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Curbelo: Booker Knows Dems Have To Do More Than Tear Down Trump’s Character | Katy Tur | MSNBC

Curbelo: Booker Knows Dems Have To Do More Than Tear Down Trump’s Character |...

As the 2020 Democratic field widens, former Congressman Carlos Curbelo weighs in on what it may take to beat Donald Trump and why he believes Senator Cory Booker has a leg up on the current swath of candidates. » Subscribe…
Smollett case: New questions over initial reaction from top Dems

Smollett case: New questions over initial reaction from top Dems

Maxine Watters, Nancy Pelosi, Kamala Harris and Cory Booker immediately condemned the alleged attack as a hate crime. #Outnumbered #FoxNews FOX News operates the FOX News Channel (FNC), FOX Business Network (FBN), FOX News Radio, FOX News Headlines 24/7,…

Leftwing Democrats steal the 2020 spotlight but can centrists fight back?

At the same time, some argue that debate over the Democrats’ supposed “lurch to the left”, as relentlessly highlighted by the president, is an oversimplification that overlooks the Democratic electorate’s desire to limit Trump to one term. “The challenge for Democrats will be to have a substantive, even heated debate over progressive policy while still reminding voters that re-electing Trump would be a catastrophe,” said Jon Favreau, a former speechwriter for Barack Obama whose podcast, The Wilderness, examined the rebuilding of the party after 2016. Play Video 1:18 “Democratic candidates should debate each other but they shouldn’t disqualify each other,” he said. Sanders pushed Clinton on issues including climate change, trade, Wall Street reform and college affordability. As he did so, he strengthened the progressive wing of the party. Warren, Gillibrand, Harris and Booker have signed on to Medicare for All, the single-payer healthcare proposal drafted by Sanders. Many of the contenders have pushed a variation of debt-free college tuition and Warren, Gillibrand, Booker and Harris have embraced the Green New Deal championed by rising star Alexandria Ocasio-Cortez. “There’s going to be a lot of Democrats on the stage when the primaries begin,” he said, “but I don’t think there’ll be nearly as much distance between them as people think.” Play Video 1:49 Differences, he said, would likely amount to one candidate campaigning on a subsidized jobs program tailored to a marginal group versus another advocating for a guaranteed jobs program affecting millions of people. The question is how far does each of them want to push in terms of solutions to those problems.” Biden has been mulling a third run for president and would be the most establishment-friendly figure if he did jump in. People talked about reforming Ice.” ‘America will never be a socialist country’ Republicans have sought to cast the Democrats’ agenda as “socialist”, zeroing in on healthcare and tax proposals that poll better than the GOP seems to think.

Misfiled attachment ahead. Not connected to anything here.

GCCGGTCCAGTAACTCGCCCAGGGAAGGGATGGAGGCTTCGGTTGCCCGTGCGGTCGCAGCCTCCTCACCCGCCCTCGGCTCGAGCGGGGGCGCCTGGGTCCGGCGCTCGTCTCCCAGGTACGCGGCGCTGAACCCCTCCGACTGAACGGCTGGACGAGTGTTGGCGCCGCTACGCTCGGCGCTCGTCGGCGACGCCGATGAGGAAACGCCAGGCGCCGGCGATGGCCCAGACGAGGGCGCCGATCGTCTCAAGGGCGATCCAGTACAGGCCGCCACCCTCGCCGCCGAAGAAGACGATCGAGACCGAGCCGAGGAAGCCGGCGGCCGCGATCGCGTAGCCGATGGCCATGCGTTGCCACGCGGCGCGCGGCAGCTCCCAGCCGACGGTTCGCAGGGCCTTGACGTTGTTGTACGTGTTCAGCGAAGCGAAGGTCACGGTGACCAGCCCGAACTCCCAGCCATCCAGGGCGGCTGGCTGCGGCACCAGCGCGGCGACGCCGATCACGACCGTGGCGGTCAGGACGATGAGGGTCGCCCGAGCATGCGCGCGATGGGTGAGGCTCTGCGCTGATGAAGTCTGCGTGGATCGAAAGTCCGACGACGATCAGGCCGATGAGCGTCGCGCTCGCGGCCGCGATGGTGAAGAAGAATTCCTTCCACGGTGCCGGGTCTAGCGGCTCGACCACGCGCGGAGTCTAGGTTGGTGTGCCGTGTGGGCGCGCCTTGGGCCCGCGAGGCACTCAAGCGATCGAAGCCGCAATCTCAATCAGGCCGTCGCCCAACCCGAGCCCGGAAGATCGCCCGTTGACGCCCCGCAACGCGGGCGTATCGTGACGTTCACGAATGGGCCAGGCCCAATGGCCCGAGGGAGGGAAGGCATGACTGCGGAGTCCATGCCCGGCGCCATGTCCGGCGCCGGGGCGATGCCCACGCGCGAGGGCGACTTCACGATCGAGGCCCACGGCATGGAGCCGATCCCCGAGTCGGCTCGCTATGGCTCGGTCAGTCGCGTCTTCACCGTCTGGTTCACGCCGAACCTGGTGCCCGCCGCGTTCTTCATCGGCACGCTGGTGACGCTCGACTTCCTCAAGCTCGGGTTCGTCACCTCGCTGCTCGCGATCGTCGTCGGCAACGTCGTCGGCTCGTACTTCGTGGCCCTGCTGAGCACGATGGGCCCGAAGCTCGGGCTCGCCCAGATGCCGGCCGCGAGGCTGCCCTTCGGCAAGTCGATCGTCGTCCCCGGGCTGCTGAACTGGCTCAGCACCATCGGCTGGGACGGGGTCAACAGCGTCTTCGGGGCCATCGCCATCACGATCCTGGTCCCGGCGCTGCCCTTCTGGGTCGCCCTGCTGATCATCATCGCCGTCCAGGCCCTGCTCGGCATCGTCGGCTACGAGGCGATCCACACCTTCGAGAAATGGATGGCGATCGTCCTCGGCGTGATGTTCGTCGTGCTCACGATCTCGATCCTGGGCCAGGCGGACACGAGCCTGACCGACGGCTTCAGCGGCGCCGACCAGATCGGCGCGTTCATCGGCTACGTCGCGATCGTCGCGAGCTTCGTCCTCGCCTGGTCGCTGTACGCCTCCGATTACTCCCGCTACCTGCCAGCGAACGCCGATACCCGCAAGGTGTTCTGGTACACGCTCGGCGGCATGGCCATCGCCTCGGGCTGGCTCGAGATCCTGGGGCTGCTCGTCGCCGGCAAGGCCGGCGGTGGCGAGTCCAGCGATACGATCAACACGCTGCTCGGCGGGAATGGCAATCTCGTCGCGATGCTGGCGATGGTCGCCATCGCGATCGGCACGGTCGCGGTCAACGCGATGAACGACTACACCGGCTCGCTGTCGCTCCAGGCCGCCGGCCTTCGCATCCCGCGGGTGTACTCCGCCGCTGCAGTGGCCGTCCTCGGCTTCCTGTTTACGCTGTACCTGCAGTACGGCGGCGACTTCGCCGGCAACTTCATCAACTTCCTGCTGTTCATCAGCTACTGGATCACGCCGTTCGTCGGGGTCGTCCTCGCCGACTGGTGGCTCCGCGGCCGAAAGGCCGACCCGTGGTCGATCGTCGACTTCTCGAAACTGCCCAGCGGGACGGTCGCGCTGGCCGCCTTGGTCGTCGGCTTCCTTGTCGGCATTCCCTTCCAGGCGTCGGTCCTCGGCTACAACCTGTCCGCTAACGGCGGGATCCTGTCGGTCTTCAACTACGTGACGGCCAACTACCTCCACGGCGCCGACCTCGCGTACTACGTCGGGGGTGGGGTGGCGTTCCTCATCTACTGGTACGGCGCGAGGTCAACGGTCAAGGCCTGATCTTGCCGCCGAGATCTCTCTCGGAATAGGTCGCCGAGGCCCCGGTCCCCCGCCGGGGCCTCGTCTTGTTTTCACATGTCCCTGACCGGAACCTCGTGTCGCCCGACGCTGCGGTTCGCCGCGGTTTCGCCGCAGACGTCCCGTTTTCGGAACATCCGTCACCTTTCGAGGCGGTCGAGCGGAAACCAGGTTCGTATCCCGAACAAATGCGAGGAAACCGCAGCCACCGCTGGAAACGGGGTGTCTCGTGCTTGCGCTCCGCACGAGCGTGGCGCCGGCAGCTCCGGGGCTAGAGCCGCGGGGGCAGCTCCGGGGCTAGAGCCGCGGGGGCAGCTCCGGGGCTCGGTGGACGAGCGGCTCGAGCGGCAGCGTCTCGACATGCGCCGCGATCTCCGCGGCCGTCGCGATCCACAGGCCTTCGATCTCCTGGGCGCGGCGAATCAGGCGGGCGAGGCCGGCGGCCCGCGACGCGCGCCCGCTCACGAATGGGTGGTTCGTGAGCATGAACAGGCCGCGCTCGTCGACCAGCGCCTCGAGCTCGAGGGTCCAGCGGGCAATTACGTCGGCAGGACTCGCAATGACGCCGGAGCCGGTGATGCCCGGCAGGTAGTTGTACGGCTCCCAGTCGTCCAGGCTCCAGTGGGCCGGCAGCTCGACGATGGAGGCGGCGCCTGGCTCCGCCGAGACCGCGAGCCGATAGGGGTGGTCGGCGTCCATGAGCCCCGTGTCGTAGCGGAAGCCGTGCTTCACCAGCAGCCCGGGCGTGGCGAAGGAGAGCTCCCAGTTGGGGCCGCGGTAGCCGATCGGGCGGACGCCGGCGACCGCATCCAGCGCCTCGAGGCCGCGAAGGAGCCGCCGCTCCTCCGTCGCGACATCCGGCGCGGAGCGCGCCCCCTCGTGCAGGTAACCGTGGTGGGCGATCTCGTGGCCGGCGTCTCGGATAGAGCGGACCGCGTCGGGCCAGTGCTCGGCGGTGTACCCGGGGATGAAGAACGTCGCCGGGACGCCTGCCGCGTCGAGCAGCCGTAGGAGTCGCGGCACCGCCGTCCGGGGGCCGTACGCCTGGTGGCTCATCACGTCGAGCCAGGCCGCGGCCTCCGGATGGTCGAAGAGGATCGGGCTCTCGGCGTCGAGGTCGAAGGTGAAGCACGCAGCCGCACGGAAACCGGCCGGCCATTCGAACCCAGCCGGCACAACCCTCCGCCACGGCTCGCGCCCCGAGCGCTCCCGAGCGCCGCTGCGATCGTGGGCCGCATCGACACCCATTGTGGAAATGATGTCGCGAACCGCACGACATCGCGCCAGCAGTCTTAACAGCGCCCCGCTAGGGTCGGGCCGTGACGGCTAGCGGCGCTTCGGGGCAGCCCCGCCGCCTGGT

Don’t Interrupt the Democrats

Can we blame U.S. Rep. Alexandria Ocasio-Cortez (D-NY), really? Being ambitious and bold are not usually considered bad things. A decade of quantitative easing, along with trillion-dollar annual deficits run up recently by congressional Republicans, have laid the debt-ridden tracks upon which she hopes her massive Green New Deal will glide. Keep your balance near those computer keyboards, folks. Economic security for all who are unable or unwilling to work.” Cut the green congresswoman some slack? You cannot tell me that silly FAQ wasn’t spot on. Who knew that, days after the GND offered to Americans the notion that high-speed train travel could be a human (almost religious) right, deepest blue-state Governor Gavin Newsom stopped California’s high-speed train projects in their tracks, looking at costs and declaring, “Let’s be real.” Nonetheless, the Green New Deal enthusiastically promises to “create millions of good, high-wage jobs . counteract systemic injustices.” But what about afterlunch? Kindly old Senate Majority Leader Mitch McConnell announced that he will generously bring the GND to a vote in the U.S. Senate, helping Ocasio-Cortez in the upper house — and putting Senate sponsor Edward Markey, a Massachusetts Democrat, and all other senators squarely on the record. The comeuppance would come, according to this rationale, when the public realizes just how humongously big Big Government would be if only Democrats were voting.